Sunday, April 5, 2015


When we go out to eat, quite often for some of us, it is for a special occasion. For others it may be a regular event several times a week.  We all want to enjoy our meal without thinking about the extra fats and calories we will be consuming. 
However, if we don’t put some thought and planning into what to order it’s likely that the ‘bad stuff’ will very happily move into our cells and stay there for quite some time.  Several years ago I was at a business lunch and decided to order fries with my meal.  The people I was with said that the fat from the fries would stay in my body for about 14 days; so I switched to a small side salad even though my taste buds wanted the fries. 
Some guidelines are as follows:
  1. Limit fried foods; baked, broiled, or grilled are better options.
  2. Ask for your meal to be prepared without butter or oil.
  3. Ask that sauces and gravies be served on the side.
  4. Order extra portions of veggies to replace potatoes.
  5. Limit breads and butter.
  6. Alcoholic beverages contain a lot of extra calories.
  7. Drink water with your meal, rather than soft drinks which are high in sugars.
  8. Salads can be high calorie with extras like bacon, cheese, and mayo.
  9. Portion size is so important.  We live in a super-size world.
  10. 10. Don’t super-size anything.  Smaller is better.
  11. 11. Share a meal, or order from children’s menu.
  12. 12. Desserts can make or break a meal. Try fresh fruit or a coffee.
  13. 13. Stop eating when you are full.
  14. 14. Don’t finish everything on your plate; ask for a take-out bag.
Cooking Method Examples:
  1. 10 oz potato – 200 calories
  2. 10 oz baked potato – 235 calories with one pat butter
  3. Large french fries – 400 calories
  4. Large baked potato with chili and cheese – 630 calories
  5. YIKES!!!!!
Watch your fast food sodium intake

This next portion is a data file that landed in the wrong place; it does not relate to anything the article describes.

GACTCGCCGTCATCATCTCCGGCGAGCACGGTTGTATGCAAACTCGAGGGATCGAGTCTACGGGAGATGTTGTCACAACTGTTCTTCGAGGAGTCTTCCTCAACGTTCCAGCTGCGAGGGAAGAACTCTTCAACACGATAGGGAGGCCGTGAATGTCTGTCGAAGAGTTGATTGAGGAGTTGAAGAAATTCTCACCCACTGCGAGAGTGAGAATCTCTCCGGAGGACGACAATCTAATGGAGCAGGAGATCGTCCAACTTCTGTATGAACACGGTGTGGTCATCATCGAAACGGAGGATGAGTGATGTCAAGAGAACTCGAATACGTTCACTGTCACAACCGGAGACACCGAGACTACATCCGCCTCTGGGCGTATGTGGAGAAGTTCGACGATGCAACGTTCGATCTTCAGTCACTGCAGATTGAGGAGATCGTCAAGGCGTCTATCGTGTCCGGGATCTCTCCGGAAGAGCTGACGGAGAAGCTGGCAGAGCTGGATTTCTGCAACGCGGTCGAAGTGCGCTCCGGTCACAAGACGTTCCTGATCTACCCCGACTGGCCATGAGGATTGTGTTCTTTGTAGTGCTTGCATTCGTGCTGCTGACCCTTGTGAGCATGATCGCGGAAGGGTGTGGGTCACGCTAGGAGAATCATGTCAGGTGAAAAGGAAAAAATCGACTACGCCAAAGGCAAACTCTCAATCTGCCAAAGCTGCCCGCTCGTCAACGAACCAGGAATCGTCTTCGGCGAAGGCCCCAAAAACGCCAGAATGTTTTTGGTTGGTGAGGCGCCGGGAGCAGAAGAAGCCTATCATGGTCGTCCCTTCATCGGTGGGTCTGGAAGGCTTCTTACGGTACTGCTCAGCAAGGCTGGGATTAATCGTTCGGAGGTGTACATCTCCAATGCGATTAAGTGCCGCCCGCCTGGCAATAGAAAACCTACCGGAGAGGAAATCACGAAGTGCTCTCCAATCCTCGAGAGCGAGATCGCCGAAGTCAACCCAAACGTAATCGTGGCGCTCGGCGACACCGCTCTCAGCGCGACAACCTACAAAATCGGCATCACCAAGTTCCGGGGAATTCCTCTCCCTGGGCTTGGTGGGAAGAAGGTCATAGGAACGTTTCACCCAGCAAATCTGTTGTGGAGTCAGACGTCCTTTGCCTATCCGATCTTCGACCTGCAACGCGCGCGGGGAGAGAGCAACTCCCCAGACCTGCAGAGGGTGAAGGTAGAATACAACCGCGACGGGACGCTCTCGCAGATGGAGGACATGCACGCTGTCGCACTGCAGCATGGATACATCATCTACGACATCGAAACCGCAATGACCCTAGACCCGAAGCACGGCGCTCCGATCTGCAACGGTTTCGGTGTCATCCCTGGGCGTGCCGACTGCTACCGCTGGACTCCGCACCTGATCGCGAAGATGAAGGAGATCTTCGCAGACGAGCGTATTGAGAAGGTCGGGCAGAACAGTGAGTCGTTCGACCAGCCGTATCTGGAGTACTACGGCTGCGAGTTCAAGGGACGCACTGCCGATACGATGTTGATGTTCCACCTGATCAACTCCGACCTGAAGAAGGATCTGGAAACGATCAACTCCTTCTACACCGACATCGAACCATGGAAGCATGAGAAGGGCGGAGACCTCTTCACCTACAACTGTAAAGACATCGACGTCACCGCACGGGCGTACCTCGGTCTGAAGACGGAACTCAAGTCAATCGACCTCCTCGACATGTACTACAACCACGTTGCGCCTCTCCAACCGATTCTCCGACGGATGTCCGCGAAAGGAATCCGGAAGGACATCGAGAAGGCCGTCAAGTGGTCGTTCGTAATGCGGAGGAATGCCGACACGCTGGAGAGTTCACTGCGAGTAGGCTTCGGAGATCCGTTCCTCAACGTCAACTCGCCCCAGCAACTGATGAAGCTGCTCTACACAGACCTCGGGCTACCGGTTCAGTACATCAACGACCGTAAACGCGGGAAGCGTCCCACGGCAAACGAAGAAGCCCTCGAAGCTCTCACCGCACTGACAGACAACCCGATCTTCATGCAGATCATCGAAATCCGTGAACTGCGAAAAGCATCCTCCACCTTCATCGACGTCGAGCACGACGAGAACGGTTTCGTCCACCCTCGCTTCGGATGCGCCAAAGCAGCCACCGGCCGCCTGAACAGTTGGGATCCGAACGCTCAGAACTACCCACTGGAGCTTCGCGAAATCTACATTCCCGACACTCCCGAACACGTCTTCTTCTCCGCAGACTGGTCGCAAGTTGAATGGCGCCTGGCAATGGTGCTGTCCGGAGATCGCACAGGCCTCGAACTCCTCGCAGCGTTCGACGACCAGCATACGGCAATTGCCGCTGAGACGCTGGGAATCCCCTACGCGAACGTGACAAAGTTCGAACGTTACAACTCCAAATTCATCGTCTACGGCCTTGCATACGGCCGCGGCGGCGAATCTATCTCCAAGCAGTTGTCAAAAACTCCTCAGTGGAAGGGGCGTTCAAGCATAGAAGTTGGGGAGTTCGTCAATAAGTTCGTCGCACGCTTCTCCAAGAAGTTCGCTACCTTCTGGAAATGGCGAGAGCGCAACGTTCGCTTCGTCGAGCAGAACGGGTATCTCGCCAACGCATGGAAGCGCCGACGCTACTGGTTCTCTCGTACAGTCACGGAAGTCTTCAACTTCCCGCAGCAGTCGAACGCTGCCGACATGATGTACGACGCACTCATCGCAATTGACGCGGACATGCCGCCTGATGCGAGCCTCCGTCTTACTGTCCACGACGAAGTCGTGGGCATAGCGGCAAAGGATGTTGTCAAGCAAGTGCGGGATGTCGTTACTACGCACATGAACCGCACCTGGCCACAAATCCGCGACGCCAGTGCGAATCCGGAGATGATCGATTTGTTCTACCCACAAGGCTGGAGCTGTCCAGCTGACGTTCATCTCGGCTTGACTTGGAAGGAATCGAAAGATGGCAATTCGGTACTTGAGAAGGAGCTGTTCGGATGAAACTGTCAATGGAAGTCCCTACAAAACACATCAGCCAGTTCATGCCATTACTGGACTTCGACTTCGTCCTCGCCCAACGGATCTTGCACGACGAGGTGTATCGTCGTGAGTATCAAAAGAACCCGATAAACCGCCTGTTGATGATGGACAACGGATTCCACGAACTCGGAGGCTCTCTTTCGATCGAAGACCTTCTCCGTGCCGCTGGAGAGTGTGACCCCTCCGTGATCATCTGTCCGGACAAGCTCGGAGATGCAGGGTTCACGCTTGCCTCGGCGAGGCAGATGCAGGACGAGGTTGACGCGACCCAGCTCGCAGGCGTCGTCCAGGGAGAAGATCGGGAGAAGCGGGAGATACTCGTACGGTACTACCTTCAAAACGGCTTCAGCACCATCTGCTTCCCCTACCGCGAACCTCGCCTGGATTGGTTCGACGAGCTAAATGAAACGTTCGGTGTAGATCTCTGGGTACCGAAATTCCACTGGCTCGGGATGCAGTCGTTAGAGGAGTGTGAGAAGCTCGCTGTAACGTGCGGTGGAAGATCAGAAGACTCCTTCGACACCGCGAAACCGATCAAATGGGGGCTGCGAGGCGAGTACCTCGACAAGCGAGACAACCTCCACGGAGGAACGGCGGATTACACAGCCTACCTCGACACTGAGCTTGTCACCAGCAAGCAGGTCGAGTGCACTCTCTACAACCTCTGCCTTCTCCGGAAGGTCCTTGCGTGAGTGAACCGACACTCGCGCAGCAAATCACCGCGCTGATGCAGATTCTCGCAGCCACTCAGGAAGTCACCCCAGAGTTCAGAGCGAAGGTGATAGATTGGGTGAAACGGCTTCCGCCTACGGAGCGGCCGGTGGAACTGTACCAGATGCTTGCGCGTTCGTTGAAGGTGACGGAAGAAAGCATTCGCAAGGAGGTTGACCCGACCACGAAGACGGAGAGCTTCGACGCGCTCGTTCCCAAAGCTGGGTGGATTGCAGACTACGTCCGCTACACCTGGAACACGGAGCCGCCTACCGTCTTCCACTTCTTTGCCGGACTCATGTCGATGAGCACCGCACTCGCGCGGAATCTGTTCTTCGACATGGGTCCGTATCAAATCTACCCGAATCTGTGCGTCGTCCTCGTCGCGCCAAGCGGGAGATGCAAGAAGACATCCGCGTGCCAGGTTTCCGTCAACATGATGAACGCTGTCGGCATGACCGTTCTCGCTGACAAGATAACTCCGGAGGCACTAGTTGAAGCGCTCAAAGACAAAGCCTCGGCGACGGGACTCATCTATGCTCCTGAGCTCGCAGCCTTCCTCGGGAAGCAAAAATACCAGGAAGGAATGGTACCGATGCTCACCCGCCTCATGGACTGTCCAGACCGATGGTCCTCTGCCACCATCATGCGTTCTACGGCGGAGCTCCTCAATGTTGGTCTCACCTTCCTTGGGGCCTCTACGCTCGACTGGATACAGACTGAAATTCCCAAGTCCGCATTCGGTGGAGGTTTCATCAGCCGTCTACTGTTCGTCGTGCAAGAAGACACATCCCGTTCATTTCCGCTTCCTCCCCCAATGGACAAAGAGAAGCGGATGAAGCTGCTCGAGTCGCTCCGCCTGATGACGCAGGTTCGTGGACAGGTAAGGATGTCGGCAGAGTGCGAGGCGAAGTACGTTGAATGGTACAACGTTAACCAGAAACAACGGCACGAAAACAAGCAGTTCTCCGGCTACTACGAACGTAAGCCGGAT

High salt/sodium contributes to cardiovascular disease.  Adults should stay under 1500 mg of sodium per day and never go higher than 2300 mg per day.
A study by the New York City Health Department surveyed 6,580 meals bought at fast-food restaurant chains and found that:
  1. About 57% of the meals exceeded the 1,500-mg daily sodium level.
  2. Fried chicken outlets were the worst offenders, with 83% of meals exceeding 1500 mg of sodium and 55% of the meals surpassing 2,300 mg of sodium.
Fast food is usually cheap, and yes; it is convenient, and it usually tastes so good too.  The bad part is that just ‘one’ fast food meal can give us enough calories and fat, as well as, sodium for a full day or more.  If we eat fast food every day we could be sabotaging our health and adding inches and pounds to our body.  So what are we to do when it’s so hard to resist going out for fast food.  We could make healthier choices.  Moderation is the key.  We could check online about the nutritional content of meal choices before we go to a specific restaurant.  Or if we’re already there and don’t know what to order, ask to see the nutrition information available for the menu items in your cafeteria, restaurant or fast food restaurant. Use it to help you choose the healthier menu options.
Check out Canada’s Health Food Guide website and their excellent Tips for Eating Out.  If we follow these guidelines, we can always eat healthy at any fast food restaurant. 

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